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After years of trekking in the Himalayas and ignorant, it finally struck; a man in Osla made us understand that it is more to trekking than just conquering nameless peaks. He did not do much; he just explained to us, the conditions under which the entire village survived and it sent a shiver do our spines. Despite all the adventure seekers into its lap, the villages were deprived of basic necessities required to sustain life in a healthy way. The village had no medical facilities except a tiny clinic situated 15-20 km away accessible only through a 3-hour trek followed by a 4-hour drive. As we sat there on a rock that day, we made a promise to ourselves. A promise to get back to this village with a group of people to help treat the ill. The dozens of ill people that roam around these villages waiting for a miracle to happen.
Done and Dusted
Osla and Gangad are two villages in Uttrakhand, situated at approximately 9,000 ft each. These villages fall in the way of har ki dun trek which attracts hundreds of trekkers every year. Despite all the urban connections, these villages still have next to no medical facilities available except a first-aid clinic situated 15-20 km away accessible only through 3 hours of trekking followed by another 4 hours drive. The government policies pay no heed to these villagers' despair, failing to even provide them with de-worming aspirins.
Trekmunk private limited organized trek for a cause initiative at Har ki dun valley for doctors who believe in this agenda too. The sole purpose to host this was to help the people residing in the villages that fall in the way by providing them with basic medical amenities and hopefully treating illnesses and Trekmunk derived no personal benefit from it. A team of six doctors medically assisted 258 people suffering from asthma, polio, tumors, cataract, skin allergies, joint pains, scabies, ulcers, and varied other physical ailments. Four medical camps were set up around the villages over a period of six days.
1. Medical Help
After receiving such a positive response from the last trek for a cause initiative, we decided to set up yet another round of medical camps in the same villages to provide them with regular medical facilities and aspirin. This time we plan on taking it by a notch by setting up the camp for longer duration and providing medications for all the more different kinds of illnesses and taking a larger number of doctors then what we had last time. Our future plans include setting up these medical camp every six months to ensure regular treatment for the village folk. We aim to adopt these villages for their overall development which will include health facilities, education, and other basic amenities.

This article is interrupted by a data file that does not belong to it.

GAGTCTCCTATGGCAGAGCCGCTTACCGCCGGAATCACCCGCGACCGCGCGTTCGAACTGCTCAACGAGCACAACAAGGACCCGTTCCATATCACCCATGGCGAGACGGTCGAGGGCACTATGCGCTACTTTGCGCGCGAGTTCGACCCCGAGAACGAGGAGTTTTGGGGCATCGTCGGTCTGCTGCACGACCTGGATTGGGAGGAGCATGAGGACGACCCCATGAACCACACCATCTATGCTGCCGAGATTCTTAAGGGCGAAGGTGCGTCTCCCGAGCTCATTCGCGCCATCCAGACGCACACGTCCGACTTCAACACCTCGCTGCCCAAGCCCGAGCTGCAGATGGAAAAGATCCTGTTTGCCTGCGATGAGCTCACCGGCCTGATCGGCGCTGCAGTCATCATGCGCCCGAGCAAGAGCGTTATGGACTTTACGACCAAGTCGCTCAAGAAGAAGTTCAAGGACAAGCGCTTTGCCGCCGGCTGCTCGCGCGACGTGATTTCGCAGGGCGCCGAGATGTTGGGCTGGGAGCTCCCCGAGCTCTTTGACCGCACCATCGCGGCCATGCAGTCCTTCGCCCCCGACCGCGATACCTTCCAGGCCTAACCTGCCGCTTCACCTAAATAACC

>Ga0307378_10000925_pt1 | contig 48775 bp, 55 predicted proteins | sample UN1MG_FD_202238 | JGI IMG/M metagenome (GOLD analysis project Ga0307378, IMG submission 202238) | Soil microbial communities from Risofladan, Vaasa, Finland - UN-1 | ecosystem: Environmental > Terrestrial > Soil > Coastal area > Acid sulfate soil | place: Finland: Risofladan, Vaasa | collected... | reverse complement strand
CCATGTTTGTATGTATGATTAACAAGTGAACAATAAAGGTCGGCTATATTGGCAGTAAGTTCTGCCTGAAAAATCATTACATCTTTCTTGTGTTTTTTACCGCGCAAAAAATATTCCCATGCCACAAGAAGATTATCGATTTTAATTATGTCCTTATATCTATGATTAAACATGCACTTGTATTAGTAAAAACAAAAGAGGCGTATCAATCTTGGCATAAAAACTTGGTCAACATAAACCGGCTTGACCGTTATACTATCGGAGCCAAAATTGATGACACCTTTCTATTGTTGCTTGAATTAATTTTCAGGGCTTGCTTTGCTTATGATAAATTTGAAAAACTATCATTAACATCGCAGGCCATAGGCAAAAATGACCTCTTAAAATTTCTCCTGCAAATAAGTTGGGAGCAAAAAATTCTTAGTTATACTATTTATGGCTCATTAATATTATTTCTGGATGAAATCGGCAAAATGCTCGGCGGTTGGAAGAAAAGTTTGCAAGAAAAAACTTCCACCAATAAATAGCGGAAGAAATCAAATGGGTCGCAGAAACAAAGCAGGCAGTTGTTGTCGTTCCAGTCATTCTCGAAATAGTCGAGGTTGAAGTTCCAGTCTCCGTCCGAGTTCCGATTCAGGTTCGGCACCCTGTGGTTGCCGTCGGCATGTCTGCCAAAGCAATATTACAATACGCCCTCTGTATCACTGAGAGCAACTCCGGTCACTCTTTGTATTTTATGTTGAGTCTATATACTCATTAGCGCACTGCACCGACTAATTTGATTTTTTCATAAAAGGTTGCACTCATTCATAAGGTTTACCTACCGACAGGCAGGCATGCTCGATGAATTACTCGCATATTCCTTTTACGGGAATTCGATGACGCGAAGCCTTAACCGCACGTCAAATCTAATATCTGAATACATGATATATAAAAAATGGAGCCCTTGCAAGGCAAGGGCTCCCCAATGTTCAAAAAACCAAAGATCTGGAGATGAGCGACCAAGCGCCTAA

2. Trash-free Himalayas
Due to the increase in the number of adventure seekers the Himalayas attract every year, the amount of waste being generated is also increasing. Worst of it, plastic. On commercial and frequently trekked upon trails, the story is even worse and sometimes, the litter is just a painful site. Wrappers of chocolates, plastic bottles, cigarette butts, sanitary pads, beverage aluminum cans and what not! The decomposition time of these things is unimaginable and the thought of all this trash lying in the mountains we worship for years and years is a sad thought. Out of the things listed above, cigarette butts take the shortest time to decompose (10-12 years) whereas plastic bags take the longest (800-1000 years). Is that the kind of impact all the self-labeled passionate trekkers are willing to leave behind?
Over the coming years, we plan to add more and more things to our list of agendas where we aim to adopt high altitude villages and work towards their overall development with the help of volunteers and like-minded people who find solace not just by trekking high but also, serving the people who rule those mountains.
To volunteer, fill-up the form below and you will be sent information on any upcoming trek for a cause batch.
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